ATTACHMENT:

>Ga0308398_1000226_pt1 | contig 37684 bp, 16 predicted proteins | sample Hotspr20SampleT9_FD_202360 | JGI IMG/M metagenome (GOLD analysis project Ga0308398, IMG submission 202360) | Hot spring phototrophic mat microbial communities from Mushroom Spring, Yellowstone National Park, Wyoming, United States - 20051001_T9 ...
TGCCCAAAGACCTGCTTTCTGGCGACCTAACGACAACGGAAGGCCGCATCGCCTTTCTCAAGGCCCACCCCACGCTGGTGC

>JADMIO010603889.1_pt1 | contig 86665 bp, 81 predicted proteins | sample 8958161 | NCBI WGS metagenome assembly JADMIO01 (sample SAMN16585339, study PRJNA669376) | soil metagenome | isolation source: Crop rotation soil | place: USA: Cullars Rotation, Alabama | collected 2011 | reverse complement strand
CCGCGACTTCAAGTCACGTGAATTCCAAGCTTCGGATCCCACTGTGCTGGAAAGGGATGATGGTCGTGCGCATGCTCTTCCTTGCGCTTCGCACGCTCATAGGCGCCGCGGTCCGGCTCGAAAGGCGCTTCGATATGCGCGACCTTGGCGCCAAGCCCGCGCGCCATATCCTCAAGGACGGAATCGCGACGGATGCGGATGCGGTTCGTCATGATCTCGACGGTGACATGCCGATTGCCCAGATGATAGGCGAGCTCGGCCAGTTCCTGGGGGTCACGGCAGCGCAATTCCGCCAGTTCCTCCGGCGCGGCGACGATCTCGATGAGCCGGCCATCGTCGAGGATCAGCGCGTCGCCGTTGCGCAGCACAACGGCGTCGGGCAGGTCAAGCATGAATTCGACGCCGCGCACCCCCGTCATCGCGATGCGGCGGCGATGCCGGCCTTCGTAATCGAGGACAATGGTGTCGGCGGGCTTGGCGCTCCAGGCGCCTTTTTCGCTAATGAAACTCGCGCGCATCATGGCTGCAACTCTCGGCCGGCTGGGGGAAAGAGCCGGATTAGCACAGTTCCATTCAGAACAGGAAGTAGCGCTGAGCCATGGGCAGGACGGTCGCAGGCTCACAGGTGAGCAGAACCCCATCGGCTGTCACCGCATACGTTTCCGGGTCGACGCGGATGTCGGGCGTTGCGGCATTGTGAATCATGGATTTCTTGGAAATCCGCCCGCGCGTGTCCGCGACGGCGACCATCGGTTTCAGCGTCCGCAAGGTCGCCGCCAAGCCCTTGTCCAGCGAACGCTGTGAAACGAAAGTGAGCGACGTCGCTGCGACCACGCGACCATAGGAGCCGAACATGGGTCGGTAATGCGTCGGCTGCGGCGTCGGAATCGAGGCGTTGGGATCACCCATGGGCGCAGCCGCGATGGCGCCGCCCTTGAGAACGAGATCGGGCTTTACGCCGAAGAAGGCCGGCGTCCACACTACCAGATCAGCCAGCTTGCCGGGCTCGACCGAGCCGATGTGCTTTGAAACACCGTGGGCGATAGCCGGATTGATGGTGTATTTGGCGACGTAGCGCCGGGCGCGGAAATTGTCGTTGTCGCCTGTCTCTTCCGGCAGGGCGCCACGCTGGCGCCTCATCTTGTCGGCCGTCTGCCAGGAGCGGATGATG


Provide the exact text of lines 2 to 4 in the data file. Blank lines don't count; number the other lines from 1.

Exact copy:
TGCCCAAAGACCTGCTTTCTGGCGACCTAACGACAACGGAAGGCCGCATCGCCTTTCTCAAGGCCCACCCCACGCTGGTGC

>JADMIO010603889.1_pt1 | contig 86665 bp, 81 predicted proteins | sample 8958161 | NCBI WGS metagenome assembly JADMIO01 (sample SAMN16585339, study PRJNA669376) | soil metagenome | isolation source: Crop rotation soil | place: USA: Cullars Rotation, Alabama | collected 2011 | reverse complement strand
CCGCGACTTCAAGTCACGTGAATTCCAAGCTTCGGATCCCACTGTGCTGGAAAGGGATGATGGTCGTGCGCATGCTCTTCCTTGCGCTTCGCACGCTCATAGGCGCCGCGGTCCGGCTCGAAAGGCGCTTCGATATGCGCGACCTTGGCGCCAAGCCCGCGCGCCATATCCTCAAGGACGGAATCGCGACGGATGCGGATGCGGTTCGTCATGATCTCGACGGTGACATGCCGATTGCCCAGATGATAGGCGAGCTCGGCCAGTTCCTGGGGGTCACGGCAGCGCAATTCCGCCAGTTCCTCCGGCGCGGCGACGATCTCGATGAGCCGGCCATCGTCGAGGATCAGCGCGTCGCCGTTGCGCAGCACAACGGCGTCGGGCAGGTCAAGCATGAATTCGACGCCGCGCACCCCCGTCATCGCGATGCGGCGGCGATGCCGGCCTTCGTAATCGAGGACAATGGTGTCGGCGGGCTTGGCGCTCCAGGCGCCTTTTTCGCTAATGAAACTCGCGCGCATCATGGCTGCAACTCTCGGCCGGCTGGGGGAAAGAGCCGGATTAGCACAGTTCCATTCAGAACAGGAAGTAGCGCTGAGCCATGGGCAGGACGGTCGCAGGCTCACAGGTGAGCAGAACCCCATCGGCTGTCACCGCATACGTTTCCGGGTCGACGCGGATGTCGGGCGTTGCGGCATTGTGAATCATGGATTTCTTGGAAATCCGCCCGCGCGTGTCCGCGACGGCGACCATCGGTTTCAGCGTCCGCAAGGTCGCCGCCAAGCCCTTGTCCAGCGAACGCTGTGAAACGAAAGTGAGCGACGTCGCTGCGACCACGCGACCATAGGAGCCGAACATGGGTCGGTAATGCGTCGGCTGCGGCGTCGGAATCGAGGCGTTGGGATCACCCATGGGCGCAGCCGCGATGGCGCCGCCCTTGAGAACGAGATCGGGCTTTACGCCGAAGAAGGCCGGCGTCCACACTACCAGATCAGCCAGCTTGCCGGGCTCGACCGAGCCGATGTGCTTTGAAACACCGTGGGCGATAGCCGGATTGATGGTGTATTTGGCGACGTAGCGCCGGGCGCGGAAATTGTCGTTGTCGCCTGTCTCTTCCGGCAGGGCGCCACGCTGGCGCCTCATCTTGTCGGCCGTCTGCCAGGAGCGGATGATG